I love history. I love that it connects the past and the present because life is a kind of continuum. Last year was someone's graduation, this year is my graduation and next year will be someone else's.Each day is the best or the worst ever to someone on earth, but it's easy to think only of our own big days. All the rest of the calendar is simply "the space in between" in our own eyes, but each one is someone else's big day.
I was sad but not surprised to learn the elderly Rosa Parks had died Monday at age 92.Most of us on campus are far too young to remember segregation or the December day when Parks defied it; my parents themselves were just infants.
We're fortunate to live in a nation where legal segregation has not only been expunged from our laws but is also anathema to our modern culture.
But it stunned me to realize that, as a school kid, my class studied Rosa Parks not as a part of American history but instead as part of black history.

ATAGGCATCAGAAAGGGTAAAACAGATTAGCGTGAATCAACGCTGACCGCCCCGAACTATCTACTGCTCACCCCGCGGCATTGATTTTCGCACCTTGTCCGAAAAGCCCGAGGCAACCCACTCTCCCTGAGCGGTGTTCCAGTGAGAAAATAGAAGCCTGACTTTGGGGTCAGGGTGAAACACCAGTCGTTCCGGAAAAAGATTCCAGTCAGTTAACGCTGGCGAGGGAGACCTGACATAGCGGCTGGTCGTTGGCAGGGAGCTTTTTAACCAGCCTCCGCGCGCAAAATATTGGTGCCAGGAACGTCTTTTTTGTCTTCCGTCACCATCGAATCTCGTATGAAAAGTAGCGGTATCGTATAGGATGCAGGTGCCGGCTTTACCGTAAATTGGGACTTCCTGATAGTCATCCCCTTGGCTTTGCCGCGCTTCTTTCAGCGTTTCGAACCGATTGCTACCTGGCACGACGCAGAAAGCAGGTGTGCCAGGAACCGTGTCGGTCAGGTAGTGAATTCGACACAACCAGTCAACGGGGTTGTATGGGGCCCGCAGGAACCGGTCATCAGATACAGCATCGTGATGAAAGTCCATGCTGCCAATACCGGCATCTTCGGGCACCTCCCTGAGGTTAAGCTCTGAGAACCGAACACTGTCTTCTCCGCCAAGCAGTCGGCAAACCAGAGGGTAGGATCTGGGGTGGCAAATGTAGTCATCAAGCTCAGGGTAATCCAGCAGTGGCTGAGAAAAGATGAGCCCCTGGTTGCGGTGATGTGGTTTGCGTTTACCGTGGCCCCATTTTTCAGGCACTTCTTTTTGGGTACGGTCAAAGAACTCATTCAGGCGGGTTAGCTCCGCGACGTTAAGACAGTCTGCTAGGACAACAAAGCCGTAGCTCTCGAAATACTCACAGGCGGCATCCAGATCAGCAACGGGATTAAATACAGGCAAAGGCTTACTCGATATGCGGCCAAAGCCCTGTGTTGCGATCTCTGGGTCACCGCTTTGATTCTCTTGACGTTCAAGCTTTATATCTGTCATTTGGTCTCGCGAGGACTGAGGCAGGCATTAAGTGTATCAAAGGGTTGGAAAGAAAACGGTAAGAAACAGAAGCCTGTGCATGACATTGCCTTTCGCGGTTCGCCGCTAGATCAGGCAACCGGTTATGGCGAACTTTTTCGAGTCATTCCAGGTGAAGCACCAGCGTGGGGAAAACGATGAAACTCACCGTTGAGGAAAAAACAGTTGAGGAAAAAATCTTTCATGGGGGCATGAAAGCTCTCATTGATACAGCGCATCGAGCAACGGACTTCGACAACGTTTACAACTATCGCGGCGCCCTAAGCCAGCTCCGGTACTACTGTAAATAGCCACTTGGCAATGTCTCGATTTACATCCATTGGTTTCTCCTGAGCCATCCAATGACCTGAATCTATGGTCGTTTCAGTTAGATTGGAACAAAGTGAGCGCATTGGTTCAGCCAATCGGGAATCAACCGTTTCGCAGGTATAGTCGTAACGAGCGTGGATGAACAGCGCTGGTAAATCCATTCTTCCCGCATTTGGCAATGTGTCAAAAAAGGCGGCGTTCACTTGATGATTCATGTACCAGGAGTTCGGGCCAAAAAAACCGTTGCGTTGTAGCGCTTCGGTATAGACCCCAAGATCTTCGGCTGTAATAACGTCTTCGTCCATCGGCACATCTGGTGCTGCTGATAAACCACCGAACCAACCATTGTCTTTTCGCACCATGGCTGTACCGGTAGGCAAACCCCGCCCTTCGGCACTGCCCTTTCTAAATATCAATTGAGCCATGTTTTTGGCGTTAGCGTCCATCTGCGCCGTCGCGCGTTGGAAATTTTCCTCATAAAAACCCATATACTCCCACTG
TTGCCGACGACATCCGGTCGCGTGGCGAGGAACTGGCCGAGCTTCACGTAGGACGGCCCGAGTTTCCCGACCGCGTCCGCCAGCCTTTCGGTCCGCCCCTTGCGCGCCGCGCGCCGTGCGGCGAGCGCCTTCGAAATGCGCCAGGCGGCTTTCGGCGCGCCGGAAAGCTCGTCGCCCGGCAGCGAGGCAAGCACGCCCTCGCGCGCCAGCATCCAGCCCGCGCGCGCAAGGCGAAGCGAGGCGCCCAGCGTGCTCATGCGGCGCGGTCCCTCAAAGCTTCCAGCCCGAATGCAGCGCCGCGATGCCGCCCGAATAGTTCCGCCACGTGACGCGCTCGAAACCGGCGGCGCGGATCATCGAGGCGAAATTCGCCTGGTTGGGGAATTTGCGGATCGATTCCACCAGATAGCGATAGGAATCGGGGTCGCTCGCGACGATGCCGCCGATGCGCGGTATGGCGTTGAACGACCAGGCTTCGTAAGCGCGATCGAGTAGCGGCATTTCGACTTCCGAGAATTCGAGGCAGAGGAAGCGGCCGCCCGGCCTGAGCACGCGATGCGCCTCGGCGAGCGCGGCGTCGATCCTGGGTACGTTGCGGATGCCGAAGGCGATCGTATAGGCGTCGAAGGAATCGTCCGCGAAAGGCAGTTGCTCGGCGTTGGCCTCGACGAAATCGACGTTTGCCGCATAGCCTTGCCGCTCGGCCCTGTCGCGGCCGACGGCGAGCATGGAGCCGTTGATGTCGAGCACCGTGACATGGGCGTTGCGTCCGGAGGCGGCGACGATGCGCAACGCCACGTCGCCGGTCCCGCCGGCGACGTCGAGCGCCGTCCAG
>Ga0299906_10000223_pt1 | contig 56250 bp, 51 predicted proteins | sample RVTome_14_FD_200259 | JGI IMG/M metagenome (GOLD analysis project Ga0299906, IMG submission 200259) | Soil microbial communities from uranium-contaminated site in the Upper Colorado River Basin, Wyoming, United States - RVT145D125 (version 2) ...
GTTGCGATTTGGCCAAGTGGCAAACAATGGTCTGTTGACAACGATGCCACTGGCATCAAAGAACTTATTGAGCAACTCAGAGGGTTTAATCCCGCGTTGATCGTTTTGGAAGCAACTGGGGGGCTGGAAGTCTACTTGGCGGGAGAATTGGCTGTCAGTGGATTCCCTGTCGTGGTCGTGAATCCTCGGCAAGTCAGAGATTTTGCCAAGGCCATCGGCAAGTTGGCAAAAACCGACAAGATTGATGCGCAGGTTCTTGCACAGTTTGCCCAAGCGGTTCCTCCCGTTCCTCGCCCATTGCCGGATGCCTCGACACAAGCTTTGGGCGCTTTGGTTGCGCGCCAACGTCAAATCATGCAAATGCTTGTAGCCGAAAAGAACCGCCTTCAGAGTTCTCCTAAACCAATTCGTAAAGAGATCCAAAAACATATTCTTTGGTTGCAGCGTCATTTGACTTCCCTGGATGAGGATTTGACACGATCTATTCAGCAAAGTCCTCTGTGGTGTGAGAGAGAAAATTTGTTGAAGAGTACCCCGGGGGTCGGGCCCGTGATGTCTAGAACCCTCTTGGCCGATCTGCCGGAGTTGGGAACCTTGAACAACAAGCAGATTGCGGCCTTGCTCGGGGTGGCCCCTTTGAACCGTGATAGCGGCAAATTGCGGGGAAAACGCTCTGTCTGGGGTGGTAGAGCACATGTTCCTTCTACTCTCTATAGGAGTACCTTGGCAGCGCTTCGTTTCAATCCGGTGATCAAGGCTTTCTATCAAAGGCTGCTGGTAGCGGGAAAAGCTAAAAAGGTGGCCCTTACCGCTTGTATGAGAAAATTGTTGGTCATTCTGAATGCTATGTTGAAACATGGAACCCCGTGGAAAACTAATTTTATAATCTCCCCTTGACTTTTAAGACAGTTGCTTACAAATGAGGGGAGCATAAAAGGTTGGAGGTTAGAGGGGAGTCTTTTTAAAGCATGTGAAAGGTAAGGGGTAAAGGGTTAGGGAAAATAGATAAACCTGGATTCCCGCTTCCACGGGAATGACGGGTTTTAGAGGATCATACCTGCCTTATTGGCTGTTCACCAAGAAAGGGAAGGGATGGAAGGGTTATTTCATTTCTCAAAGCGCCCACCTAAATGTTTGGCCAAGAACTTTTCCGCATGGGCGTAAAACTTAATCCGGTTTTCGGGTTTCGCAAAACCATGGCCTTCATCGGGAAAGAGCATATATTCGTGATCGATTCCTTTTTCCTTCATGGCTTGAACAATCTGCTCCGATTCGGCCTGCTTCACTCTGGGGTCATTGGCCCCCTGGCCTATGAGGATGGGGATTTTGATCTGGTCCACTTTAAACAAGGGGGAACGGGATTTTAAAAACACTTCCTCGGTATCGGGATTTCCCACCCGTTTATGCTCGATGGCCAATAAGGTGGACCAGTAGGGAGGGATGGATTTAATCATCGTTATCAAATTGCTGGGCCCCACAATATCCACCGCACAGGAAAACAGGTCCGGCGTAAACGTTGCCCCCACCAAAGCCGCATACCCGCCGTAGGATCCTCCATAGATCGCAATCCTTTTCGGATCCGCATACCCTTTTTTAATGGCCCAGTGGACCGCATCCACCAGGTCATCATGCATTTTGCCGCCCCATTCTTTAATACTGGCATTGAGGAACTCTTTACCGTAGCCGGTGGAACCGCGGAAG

I should start by mentioning that I support the concept of Iraqi liberation.Perhaps I was precocious, watching the news as a seven-year-old in 1991, but I clearly remember knowing that something important was happening as I watched the lime-green tracers dance above the darkness of Baghdad's skies. I also remember being confused when the war ended: A bad man had done bad things across the sea and we fought to stop him. So why was he still in power?
This paragraph has been corrected.
The problem is no longer obscure: A visit to the gas pump makes its repercussions obvious. Hurricane Katrina has caused horrific suffering. Among the destroyed lives, homes, and businesses are at least eight wrecked oil refineries. Oil imports have long been strained by a challenging political climate. The price of fuel is rising.The Bush administration has responded to the temporary fuel problem Katrina caused by releasing strategic oil reserves.